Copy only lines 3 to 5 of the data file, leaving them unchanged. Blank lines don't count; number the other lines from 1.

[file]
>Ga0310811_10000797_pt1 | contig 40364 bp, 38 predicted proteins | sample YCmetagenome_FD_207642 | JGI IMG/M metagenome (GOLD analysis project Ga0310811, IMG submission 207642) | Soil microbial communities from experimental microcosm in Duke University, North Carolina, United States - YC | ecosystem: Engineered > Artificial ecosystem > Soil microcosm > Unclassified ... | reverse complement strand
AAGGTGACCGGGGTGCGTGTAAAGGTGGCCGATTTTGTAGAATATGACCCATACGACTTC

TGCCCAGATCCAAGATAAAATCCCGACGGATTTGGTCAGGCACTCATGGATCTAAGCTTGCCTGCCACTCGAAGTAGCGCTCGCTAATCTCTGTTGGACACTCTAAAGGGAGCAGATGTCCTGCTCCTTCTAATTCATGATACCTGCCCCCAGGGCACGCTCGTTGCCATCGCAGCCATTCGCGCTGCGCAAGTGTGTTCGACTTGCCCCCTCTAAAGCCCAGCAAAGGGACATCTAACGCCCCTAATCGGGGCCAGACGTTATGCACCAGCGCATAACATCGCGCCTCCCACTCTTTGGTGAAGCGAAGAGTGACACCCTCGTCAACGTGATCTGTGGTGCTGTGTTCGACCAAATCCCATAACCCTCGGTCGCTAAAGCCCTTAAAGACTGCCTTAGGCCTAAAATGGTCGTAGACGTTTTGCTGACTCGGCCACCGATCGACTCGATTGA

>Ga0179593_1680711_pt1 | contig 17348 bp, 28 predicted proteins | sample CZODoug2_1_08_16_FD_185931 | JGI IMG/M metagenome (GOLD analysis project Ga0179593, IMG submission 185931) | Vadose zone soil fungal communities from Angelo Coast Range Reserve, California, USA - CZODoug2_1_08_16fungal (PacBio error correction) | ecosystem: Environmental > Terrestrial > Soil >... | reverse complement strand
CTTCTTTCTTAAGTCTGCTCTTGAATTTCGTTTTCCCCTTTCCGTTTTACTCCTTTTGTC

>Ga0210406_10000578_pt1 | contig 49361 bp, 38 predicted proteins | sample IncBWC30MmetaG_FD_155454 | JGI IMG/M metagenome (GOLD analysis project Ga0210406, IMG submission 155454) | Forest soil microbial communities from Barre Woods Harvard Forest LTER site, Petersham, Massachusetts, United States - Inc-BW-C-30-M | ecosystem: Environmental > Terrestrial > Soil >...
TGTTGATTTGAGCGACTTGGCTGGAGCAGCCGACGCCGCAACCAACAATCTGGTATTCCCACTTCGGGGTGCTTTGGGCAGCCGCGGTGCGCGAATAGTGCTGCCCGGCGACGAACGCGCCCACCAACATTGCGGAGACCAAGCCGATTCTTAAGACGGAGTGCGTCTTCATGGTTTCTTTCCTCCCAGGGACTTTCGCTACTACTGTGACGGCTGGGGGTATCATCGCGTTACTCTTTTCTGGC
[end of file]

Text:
TGCCCAGATCCAAGATAAAATCCCGACGGATTTGGTCAGGCACTCATGGATCTAAGCTTGCCTGCCACTCGAAGTAGCGCTCGCTAATCTCTGTTGGACACTCTAAAGGGAGCAGATGTCCTGCTCCTTCTAATTCATGATACCTGCCCCCAGGGCACGCTCGTTGCCATCGCAGCCATTCGCGCTGCGCAAGTGTGTTCGACTTGCCCCCTCTAAAGCCCAGCAAAGGGACATCTAACGCCCCTAATCGGGGCCAGACGTTATGCACCAGCGCATAACATCGCGCCTCCCACTCTTTGGTGAAGCGAAGAGTGACACCCTCGTCAACGTGATCTGTGGTGCTGTGTTCGACCAAATCCCATAACCCTCGGTCGCTAAAGCCCTTAAAGACTGCCTTAGGCCTAAAATGGTCGTAGACGTTTTGCTGACTCGGCCACCGATCGACTCGATTGA

>Ga0179593_1680711_pt1 | contig 17348 bp, 28 predicted proteins | sample CZODoug2_1_08_16_FD_185931 | JGI IMG/M metagenome (GOLD analysis project Ga0179593, IMG submission 185931) | Vadose zone soil fungal communities from Angelo Coast Range Reserve, California, USA - CZODoug2_1_08_16fungal (PacBio error correction) | ecosystem: Environmental > Terrestrial > Soil >... | reverse complement strand
CTTCTTTCTTAAGTCTGCTCTTGAATTTCGTTTTCCCCTTTCCGTTTTACTCCTTTTGTC